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Aleutian Islands to be searched for remains of Russian culture

July 11, 2013, 15:16 UTC+3
The volcanic islands stretch from Kamchatka to Alaska
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MOSCOW, July 11 (Itar-Tass) - Russian researchers will start their ethnographic expedition to the Aleutian Islands, an arc of large and small volcanic islands stretching from Kamchatka to Alaska, the expedition’s head and director of the Ryazan branch of the Russian Geographic Society, Mikhail Malakhov, told reporters on Thursday.

Researchers want to find out how the Russian culture has been preserved in those places.

The Aleutian Islands were discovered by the Russian expedition of explorer Vitus Bering in 1741. For over a century the islands had been remaining under Russia’s jurisdiction and in 1867 were sold together with Alaska to the United States.

Until now the archipelago’s population density is rather scarce - a slightly more than 8,000 people, including around 1,000 of aboriginal people - Aleuts.

The expedition will start its voyage on July 26 on the Kodiak Island, a large island on the south coast of Alaska, separated from the Alaska mainland by the Shelikof Strait. On this island Russian explorer Grigory Shelikhov (Shelikof) established Russia’s first settlement.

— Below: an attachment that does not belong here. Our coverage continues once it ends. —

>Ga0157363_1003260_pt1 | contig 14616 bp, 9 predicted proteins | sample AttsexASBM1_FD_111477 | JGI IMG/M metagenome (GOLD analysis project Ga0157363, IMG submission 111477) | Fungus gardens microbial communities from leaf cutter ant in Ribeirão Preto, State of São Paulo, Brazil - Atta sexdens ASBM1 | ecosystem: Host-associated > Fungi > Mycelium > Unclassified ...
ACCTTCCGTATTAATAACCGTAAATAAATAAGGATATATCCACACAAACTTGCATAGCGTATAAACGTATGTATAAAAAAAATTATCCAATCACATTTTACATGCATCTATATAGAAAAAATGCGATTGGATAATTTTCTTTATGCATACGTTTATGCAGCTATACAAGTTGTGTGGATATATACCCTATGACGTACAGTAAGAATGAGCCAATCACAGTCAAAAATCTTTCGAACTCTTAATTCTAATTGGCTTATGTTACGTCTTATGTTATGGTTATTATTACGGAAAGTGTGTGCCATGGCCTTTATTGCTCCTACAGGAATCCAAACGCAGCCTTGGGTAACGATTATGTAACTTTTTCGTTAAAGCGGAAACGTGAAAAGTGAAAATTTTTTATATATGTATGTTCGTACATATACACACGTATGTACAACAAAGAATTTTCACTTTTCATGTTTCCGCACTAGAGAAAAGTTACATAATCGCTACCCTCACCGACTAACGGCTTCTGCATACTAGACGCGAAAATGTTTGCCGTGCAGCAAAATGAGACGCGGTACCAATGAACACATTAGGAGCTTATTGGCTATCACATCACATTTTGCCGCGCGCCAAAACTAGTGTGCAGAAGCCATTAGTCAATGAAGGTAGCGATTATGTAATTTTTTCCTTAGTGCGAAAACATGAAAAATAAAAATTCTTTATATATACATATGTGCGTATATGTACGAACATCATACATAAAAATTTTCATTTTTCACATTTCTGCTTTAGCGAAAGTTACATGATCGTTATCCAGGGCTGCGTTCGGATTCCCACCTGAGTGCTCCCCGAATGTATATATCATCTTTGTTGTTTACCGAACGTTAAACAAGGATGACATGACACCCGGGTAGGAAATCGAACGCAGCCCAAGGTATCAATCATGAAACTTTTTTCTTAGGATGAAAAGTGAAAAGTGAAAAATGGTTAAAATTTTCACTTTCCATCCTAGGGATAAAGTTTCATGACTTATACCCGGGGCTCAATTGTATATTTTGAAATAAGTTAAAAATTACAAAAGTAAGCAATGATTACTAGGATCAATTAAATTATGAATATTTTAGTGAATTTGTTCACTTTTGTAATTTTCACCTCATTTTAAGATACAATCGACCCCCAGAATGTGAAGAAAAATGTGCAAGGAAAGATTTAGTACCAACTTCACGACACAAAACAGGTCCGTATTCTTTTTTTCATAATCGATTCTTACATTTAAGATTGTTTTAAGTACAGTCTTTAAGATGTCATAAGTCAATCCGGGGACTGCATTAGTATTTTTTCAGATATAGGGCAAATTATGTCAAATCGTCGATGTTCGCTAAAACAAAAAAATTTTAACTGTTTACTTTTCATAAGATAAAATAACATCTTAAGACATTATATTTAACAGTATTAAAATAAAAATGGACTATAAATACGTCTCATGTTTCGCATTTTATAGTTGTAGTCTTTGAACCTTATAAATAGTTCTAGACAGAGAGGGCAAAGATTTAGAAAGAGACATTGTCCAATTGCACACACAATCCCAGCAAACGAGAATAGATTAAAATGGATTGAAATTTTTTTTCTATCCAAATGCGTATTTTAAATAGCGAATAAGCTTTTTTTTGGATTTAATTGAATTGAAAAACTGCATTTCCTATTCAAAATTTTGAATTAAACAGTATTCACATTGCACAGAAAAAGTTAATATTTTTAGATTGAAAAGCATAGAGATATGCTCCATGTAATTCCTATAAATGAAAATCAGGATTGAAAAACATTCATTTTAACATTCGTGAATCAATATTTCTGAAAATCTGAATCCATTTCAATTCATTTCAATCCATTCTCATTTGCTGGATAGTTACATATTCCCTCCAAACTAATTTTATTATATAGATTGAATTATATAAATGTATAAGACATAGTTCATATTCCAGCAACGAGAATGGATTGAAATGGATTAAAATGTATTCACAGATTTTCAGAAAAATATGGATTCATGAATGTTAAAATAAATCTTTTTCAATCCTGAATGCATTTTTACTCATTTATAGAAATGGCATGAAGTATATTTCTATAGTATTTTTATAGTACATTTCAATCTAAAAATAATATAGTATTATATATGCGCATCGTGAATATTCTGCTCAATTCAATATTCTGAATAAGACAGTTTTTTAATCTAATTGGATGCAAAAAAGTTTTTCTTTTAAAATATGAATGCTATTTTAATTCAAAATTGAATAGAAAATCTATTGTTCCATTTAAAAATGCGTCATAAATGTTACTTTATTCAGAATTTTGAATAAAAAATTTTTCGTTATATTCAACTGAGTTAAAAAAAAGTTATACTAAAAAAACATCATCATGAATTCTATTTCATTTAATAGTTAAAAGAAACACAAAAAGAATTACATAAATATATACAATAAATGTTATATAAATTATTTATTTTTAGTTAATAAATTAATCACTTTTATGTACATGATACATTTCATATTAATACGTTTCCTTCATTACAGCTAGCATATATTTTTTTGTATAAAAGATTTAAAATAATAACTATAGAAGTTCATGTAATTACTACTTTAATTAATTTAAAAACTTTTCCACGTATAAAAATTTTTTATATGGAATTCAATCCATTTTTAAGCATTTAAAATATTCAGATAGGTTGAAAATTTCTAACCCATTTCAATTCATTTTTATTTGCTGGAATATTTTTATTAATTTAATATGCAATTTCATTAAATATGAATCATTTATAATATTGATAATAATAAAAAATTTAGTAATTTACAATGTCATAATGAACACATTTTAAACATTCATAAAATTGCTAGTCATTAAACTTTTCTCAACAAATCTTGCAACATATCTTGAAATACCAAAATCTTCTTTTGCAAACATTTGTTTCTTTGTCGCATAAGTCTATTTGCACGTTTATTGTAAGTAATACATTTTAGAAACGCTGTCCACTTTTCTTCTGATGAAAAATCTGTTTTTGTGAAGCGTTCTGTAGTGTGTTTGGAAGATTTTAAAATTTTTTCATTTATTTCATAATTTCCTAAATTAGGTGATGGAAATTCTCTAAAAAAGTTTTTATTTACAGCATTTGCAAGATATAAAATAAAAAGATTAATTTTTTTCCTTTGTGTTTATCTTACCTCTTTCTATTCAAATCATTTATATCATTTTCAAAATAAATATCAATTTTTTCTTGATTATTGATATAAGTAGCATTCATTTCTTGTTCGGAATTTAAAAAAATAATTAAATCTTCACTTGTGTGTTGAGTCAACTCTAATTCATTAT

The expedition will include 14 Russian researchers from Ryazan, Arkhangelsk, Ulyanovsk and Moscow and one American. The expedition is self-financed by its members, who will hire the Savage yacht with the French crew. They plan to explore 64 geographic sites until the middle of September.

“This is the former Russian territory, which no Russian has seen since 1867,” Malakhov said. “As the Aleutian Islands are far from being a thoroughfare, we have chances to explore those places that people had not seen at all for over 100 years.”

“We are studying survival of the Russian culture without its culture bearers in separation from the mainland through such a long timeframe.”

Researchers have not a few grounds for optimism, as their previous expedition led by Malakhov to Alaska in 2009 proved a success.

Mikhail Malakhov said in Alaska’s remotest corners, which no Russian has visited since 1867, the Russian language, the Orthodox religion and folkways have been fabulously preserved.

After the expedition to the Aleutian Islands researchers plan to publish a book and a photo album, and shoot a documentary.

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